My husband, my friend and mentor-entrepreneur Hanna, and my friend Michelle – I’ve received unending support from all of them (and cheerleading!).
The Bumps in the Road
Have you had any hardships or setbacks in your business or personal life?
In 2017 I experienced a dip in my business growth, which in retrospect I think had to do with the overall sense of uncertainty our nation was experiencing. I felt really discouraged and was afraid I would have to find a different path. Even though I know this is the work I’m meant to do, enough income is required to make it feasible! At the same time, I was addressing low-grade depression exacerbated by Seasonal Affective Disorder. It was a difficult time – I had very little psychological resilience to weather the challenges.
How did you overcome them – did they make you stronger or learn something new?
I’m talking about this here because I strongly believe it’s important to not only address mental health but also be transparent about it. It feels vulnerable to put it out there, but I have learned from these challenges. I’ve learned that rarely is there only one solution to a problem and to be open to alternatives. I’ve learned that persistence, asking for help, and being willing to take risks makes for a richer life. I’m stronger because I persevered in a difficult time, which led me to explore new ways to accomplish my goals and to step out of my comfort zone to take different approaches to building my business. And it has paid off. 2018 has been a year of thriving and exponential growth for my business and myself.
All About You
Did you always dream of owning your own business or was it a surprise on your career path?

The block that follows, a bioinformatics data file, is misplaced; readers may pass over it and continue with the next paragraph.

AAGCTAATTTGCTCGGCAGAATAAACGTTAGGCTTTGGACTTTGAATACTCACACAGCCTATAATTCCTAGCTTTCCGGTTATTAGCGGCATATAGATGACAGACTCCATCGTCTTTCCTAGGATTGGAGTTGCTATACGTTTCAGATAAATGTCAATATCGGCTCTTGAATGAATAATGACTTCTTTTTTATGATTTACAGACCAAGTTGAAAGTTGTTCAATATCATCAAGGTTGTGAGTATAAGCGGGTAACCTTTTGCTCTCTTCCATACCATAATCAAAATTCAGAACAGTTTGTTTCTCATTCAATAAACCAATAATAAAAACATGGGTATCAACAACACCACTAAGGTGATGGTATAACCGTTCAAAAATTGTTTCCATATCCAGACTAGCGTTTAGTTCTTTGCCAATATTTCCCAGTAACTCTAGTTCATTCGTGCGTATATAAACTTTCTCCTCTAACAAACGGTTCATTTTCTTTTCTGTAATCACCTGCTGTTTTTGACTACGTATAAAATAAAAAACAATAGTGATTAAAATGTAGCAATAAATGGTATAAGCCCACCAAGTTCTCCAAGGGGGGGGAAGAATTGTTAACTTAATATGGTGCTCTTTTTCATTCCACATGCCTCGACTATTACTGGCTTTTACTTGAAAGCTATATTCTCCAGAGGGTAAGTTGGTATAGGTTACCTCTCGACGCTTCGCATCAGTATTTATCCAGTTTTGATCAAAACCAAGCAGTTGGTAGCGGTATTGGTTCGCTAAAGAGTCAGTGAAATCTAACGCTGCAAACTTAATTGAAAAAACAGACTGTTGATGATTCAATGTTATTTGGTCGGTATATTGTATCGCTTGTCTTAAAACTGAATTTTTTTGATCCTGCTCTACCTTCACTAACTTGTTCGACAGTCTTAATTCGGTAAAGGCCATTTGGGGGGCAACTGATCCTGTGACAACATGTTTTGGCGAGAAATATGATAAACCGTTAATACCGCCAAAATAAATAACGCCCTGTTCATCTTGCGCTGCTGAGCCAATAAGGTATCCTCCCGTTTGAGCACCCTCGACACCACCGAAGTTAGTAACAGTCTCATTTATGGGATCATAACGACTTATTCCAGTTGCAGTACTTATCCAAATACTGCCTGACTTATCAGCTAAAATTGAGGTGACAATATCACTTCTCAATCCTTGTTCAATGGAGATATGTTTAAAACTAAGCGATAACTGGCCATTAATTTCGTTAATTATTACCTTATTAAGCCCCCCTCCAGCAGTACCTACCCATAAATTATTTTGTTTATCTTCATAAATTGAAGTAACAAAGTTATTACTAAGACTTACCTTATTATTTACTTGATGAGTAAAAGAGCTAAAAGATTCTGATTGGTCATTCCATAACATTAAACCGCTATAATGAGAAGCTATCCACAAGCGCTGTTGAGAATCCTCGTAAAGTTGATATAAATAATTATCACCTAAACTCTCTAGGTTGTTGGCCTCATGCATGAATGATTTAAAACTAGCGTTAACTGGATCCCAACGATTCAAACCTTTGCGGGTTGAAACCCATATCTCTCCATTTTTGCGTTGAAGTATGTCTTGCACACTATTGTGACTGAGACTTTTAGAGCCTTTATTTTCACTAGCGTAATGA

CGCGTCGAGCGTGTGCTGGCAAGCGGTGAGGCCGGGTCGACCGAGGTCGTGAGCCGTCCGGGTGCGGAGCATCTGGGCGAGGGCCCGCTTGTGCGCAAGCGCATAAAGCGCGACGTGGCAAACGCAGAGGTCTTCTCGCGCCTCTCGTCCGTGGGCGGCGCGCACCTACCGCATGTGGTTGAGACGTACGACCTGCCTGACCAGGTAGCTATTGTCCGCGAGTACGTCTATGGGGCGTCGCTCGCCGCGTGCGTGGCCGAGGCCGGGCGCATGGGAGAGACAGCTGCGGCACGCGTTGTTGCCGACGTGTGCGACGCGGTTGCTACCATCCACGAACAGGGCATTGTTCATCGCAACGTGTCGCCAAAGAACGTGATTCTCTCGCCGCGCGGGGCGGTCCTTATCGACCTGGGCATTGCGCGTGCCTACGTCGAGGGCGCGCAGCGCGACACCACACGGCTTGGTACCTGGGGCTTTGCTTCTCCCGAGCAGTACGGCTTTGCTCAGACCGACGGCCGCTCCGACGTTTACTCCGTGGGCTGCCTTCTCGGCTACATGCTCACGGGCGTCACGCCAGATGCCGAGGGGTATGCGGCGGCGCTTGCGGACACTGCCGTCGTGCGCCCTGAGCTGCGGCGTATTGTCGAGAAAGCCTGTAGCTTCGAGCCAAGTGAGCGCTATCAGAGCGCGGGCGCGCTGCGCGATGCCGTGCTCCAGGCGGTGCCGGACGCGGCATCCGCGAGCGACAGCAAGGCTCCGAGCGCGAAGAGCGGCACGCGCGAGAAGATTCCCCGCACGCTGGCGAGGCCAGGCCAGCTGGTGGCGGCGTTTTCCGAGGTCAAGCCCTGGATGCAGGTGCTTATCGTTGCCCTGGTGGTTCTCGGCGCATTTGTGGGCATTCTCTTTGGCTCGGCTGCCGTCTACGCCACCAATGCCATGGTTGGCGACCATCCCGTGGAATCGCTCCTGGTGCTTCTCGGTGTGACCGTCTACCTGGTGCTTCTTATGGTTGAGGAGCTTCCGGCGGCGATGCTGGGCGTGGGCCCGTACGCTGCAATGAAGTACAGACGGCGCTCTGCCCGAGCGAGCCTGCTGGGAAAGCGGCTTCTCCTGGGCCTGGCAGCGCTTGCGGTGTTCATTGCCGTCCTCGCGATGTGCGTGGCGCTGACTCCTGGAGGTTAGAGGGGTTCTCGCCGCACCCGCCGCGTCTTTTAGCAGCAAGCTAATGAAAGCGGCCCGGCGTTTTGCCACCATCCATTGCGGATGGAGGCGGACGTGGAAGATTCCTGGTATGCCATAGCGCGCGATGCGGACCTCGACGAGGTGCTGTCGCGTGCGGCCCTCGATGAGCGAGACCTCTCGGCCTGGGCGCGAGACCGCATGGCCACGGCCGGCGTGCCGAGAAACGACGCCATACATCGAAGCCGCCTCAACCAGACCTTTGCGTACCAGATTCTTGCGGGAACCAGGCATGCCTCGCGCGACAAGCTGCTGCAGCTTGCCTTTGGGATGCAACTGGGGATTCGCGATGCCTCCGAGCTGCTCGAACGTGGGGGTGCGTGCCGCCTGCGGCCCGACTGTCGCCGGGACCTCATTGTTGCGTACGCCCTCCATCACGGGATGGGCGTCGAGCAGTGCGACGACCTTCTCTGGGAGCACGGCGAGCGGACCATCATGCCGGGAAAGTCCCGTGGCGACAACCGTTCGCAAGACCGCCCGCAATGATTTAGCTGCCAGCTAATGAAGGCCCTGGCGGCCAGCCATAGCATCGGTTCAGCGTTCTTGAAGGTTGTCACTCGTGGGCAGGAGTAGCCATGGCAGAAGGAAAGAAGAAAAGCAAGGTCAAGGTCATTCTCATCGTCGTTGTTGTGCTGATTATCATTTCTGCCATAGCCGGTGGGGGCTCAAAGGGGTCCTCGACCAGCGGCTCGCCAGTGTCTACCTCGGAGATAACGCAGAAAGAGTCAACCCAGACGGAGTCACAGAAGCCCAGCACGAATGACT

It was a surprise. After I had a child, my priorities for work and personal life changed and owning my own business matched them better than staying in my previous work.
What are your hobbies outside of work?
Reading (still!), spending time with my family and with friends, travel, exercise
Tell us about your family.
My husband and I have been married for 18 years, and we have a 15-year-old daughter and a 12-year-old yellow Labrador Retriever.
Describe your career path to-date in one word?
Age you’d like to retire at?
That’s hard to imagine right now. I’d like to retire in my 60s, because I want to travel. If my paid work is finished, I will most definitely continue with volunteer work.
Travel location on your bucket list?
Australia and New Zealand
Introvert or Extrovert?
Right in the middle – as I’ve aged I’ve shifted to slightly more introverted
Night owl or early bird?
Night owl, for sure. Just ask my family what I’m like waking up in the morning!
Favorite podcast, YouTube channel, or blog?
Does binge-watching Superfruit on YouTube with my daughter count?
Favorite business book?
Stacy London’s The Truth About Style
Favorite business tool?
Three female entrepreneurs you admire?
Stacy London, Shonda Rhimes, and Jenna Lyons